Referring again to FIG. 3, the upper end of the flexible feed tube 20 is shown communicating with the interior of the hopper 16 by means of an opening 114 in the forward end wall 116 of the hopper 16. The soccer balls 14 in the hopper are individually conveyed through this opening 114 and into the flexible feed tube 20 by means of a rotating auger 118 (shown best in the top plan view of FIG. 5), which is longitudinally recessed into the floor 119 of the hopper 16, as indicated generally at 120 in FIGS. 1 and 3. The rotation of the auger 118 is provided by a motor 122 which is mounted at the rear corner of the horizontal frame 62, as shown in FIG. 2. As shown in FIGS. 1 and 5, the drive shaft of the auger motor 122 is connected to the shaft of the auger 118 by means of a belt and pulley arrangement 124. The pitch of the auger blades 126 is sufficient to contain a single soccer ball, so that as the auger 118 is rotated the balls are successively transported through the hopper opening 114 without clogging it. The balls then fall by gravity through the feed tube 20 and into the ball chute 22 which delivers them to the proper location between the wheels 12. A significant feature of the auger 118 is that even the last ball in the hopper 16 will be fed out of the hopper 16 and delivered to the wheels 12, thus providing maximum efficiency from a single hopper-load of soccer balls.

FIG. 8, which is a rear view of the hopper 16, illustrates in detail the features of the present invention which insures continuous feeding of the soccer balls 14. For example, the sloping floor 119 of the hopper 16 causes the balls to collect in the vicinity of the auger 118 so that they will fill the spaces between the auger blades 126 and be conveyed toward the exit opening 114. The hopper 16 is also provided with an agitator mechanism 128 to prevent the "bridging" of the relatively large, light soccer balls, wherein a collection of the balls block one another from falling down into the auger blades 126 and being fed out into the feed tube 20.

As shown in FIG. 8, this agitator mechanism 128 involves the vertical reciprocation of a portion of the floor 119 of the hopper 16 so that the balls are prevented from bridging over the auger 118. A floor panel 130 on one side of the hopper 16 is hinged along the edge which is attached to the vertical wall 132 of the hopper 16, as indicated at 134. Attached to each end wall 116 of the hopper 16, just above the recessed portion 120, is a bracket 136 which mounts a longitudinal cam shaft 138 disposed parallel to the axis of the auger 118. The cam shaft 138 mounts a plurality of cams 140, such as the ones shown in FIG. 8. The rear of this cam shaft 130 is provided with a pulley 142 which is aligned with the pulley 144 of the auger shaft 146, and both pulleys 142 and 144 are engaged by the auger motor belt 148. Thus, the belt and pulley arrangement 124 (also shown in FIGS. 1 and 5), which turns the auger 118, also causes the cam shaft 138 to rotate.

With each rotation of the cam shaft 138, the rotating cams 140 contact the hinged floor panel 130 causing it to lift up, as indicated at 130' in FIG. 8. This reciprocation of the floor panel 130 causes the balls 14 to move in the direction of the arrows and thus prevents them from bridging above the auger 118. The balls are then free to enter the auger blades 126 from the side of the hopper 16 opposite this agitator mechanism 128 and thereby insures continuous feeding of the soccer balls.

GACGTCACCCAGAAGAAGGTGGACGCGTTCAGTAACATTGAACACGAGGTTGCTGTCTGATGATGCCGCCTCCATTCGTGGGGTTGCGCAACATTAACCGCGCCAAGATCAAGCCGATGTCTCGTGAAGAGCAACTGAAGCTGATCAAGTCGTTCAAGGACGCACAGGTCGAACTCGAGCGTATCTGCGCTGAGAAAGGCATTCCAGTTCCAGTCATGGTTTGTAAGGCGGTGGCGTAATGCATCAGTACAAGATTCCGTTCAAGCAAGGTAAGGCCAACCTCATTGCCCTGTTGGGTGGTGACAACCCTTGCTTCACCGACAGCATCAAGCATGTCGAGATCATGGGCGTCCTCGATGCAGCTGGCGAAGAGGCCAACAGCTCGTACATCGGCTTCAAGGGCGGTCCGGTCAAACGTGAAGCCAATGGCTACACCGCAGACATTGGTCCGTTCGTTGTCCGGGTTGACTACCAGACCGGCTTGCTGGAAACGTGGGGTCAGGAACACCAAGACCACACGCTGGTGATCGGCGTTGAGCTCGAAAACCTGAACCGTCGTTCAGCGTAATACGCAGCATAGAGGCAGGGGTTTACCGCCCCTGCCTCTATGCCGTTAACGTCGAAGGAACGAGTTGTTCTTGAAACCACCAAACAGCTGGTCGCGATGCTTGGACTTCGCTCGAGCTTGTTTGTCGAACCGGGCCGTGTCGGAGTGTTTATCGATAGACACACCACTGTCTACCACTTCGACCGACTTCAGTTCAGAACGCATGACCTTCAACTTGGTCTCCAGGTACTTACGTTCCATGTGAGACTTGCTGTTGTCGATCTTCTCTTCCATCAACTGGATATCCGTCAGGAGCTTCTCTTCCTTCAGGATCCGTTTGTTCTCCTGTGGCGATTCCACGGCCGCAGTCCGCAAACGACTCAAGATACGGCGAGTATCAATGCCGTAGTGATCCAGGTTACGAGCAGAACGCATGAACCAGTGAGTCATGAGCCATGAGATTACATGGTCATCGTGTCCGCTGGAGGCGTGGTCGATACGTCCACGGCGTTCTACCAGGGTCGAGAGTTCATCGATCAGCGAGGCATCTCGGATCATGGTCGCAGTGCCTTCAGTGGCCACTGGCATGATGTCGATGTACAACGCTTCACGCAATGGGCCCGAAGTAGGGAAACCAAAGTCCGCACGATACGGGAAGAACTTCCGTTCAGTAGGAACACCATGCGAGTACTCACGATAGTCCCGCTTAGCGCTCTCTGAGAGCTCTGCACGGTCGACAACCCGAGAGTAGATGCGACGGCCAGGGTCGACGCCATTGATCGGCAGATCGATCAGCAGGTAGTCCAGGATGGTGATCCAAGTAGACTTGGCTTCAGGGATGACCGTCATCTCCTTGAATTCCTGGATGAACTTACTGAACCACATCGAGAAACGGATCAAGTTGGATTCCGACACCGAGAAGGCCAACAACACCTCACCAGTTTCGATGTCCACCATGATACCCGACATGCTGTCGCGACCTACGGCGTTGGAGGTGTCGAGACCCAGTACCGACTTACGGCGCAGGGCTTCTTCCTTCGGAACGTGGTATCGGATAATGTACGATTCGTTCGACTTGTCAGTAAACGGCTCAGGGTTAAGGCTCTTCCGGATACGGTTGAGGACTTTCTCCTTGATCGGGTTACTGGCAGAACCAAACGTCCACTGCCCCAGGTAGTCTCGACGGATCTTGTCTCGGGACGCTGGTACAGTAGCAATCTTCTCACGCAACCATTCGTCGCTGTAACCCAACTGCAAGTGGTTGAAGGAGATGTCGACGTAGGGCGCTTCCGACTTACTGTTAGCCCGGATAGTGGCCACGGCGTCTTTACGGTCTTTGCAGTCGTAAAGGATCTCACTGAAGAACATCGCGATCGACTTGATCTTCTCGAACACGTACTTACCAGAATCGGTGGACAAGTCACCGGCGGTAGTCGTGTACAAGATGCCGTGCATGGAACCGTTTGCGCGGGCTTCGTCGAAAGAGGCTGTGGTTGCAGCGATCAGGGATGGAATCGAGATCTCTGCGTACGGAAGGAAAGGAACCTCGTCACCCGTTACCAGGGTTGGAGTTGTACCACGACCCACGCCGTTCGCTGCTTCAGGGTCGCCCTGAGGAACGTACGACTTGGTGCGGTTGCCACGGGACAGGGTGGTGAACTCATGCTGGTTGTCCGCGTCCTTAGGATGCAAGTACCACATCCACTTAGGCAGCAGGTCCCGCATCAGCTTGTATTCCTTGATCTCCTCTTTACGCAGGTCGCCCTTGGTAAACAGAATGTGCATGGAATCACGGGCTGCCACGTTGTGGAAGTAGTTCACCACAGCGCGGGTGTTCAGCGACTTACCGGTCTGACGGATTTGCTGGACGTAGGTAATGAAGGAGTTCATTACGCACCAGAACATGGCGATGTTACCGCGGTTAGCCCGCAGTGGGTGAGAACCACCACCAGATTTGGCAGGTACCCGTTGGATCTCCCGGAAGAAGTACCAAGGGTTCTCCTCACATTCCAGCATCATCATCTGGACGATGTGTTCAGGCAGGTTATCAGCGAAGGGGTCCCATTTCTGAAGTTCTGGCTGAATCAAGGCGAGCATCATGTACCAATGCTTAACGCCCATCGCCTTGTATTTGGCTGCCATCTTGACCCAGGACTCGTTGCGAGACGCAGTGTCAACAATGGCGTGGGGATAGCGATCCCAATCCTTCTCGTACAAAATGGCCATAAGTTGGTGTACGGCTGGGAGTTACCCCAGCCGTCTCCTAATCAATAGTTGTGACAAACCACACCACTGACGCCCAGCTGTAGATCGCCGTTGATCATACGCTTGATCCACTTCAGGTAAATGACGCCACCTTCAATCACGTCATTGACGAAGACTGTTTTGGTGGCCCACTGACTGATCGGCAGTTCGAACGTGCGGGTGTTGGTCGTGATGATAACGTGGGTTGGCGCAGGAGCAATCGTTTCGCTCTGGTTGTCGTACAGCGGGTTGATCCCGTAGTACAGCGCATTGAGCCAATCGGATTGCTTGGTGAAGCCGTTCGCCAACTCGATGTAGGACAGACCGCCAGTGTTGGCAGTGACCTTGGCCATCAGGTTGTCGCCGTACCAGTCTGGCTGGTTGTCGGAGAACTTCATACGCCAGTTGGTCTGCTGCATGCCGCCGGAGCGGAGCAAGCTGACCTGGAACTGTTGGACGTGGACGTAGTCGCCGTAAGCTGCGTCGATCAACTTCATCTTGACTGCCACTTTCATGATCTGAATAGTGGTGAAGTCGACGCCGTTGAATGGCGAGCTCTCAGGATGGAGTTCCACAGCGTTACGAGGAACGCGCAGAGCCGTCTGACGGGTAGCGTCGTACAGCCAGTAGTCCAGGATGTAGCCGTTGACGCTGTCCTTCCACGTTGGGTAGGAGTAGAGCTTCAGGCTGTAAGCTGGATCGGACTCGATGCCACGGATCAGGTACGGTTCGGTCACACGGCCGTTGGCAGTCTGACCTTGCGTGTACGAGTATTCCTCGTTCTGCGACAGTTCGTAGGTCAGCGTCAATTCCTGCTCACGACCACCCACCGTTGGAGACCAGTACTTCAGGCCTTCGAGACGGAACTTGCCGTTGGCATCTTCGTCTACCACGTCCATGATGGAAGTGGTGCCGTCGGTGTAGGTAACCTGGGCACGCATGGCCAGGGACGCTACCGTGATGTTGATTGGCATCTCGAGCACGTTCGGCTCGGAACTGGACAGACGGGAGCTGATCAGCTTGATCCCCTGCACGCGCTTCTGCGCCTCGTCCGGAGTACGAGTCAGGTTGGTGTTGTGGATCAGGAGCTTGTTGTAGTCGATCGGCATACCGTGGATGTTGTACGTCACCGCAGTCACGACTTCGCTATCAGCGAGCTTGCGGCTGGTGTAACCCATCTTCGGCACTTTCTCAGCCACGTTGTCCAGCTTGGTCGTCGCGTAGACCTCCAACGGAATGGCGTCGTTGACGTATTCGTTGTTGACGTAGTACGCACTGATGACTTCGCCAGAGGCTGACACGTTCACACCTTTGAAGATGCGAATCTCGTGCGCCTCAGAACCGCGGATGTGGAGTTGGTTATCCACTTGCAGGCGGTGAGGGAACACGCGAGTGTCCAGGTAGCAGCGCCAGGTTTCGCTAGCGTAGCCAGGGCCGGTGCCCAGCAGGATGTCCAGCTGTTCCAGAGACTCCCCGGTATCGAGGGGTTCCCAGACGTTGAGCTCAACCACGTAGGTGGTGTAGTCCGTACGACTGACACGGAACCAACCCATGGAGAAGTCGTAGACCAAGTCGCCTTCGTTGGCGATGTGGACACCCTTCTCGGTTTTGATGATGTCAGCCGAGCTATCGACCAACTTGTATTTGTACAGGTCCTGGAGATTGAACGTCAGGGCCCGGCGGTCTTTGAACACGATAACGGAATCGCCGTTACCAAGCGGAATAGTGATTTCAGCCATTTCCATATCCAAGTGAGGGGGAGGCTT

Adjustability of Ball Directions

FIG. 6 depicts the manner in which the vertical and horizontal frames 54 and 62 respectively, cooperate to propel a ball in virtually an infinite number of directions, thus closely simulating game conditions. The ball will be propelled by the wheels 12 in a direction which is parallel with the plane of the wheels or perpendicular to the axis of the wheels, as indicated by the arrows in FIG. 6. Thus, in order to shoot the ball up in a high arching shot, the wheels 12 are moved to the position 12' by rotating the vertical frame 54 an appropriate distance backward to position 54', and then maintaining it there by means of the strut 72. If a still higher shot is desired, the rear of the horizontal frame 62 can be lowered into position 62' by means of the crank 94. This raises the entire front end of the machine and causes the wheels 12 to be oriented even more toward the vertical. Conversely, if it is desired to shoot the ball at a downward angle or to bounce it off of the ground, the vertical frame 54 is rotated forwardly so that the wheels 12 assume position 12". A sharper downward angle can be achieved by raising the rear of the horizontal frame 62 to the position 62'.

Other ball directions are possible by combining movements of the vertical and horizontal frames 54 and 62 respectively. For example, the ball can be shot at only a slight downward angle, so that it approaches the player's feet, by lowering the horizontal frame 62 and then rotating the vertical frame 54 to an extreme forward position. Furthermore, the direction of the ball in a horizontal plane can be easily changed by rotating the entire machine laterally by means of the wheels 86 and the third wheel 88.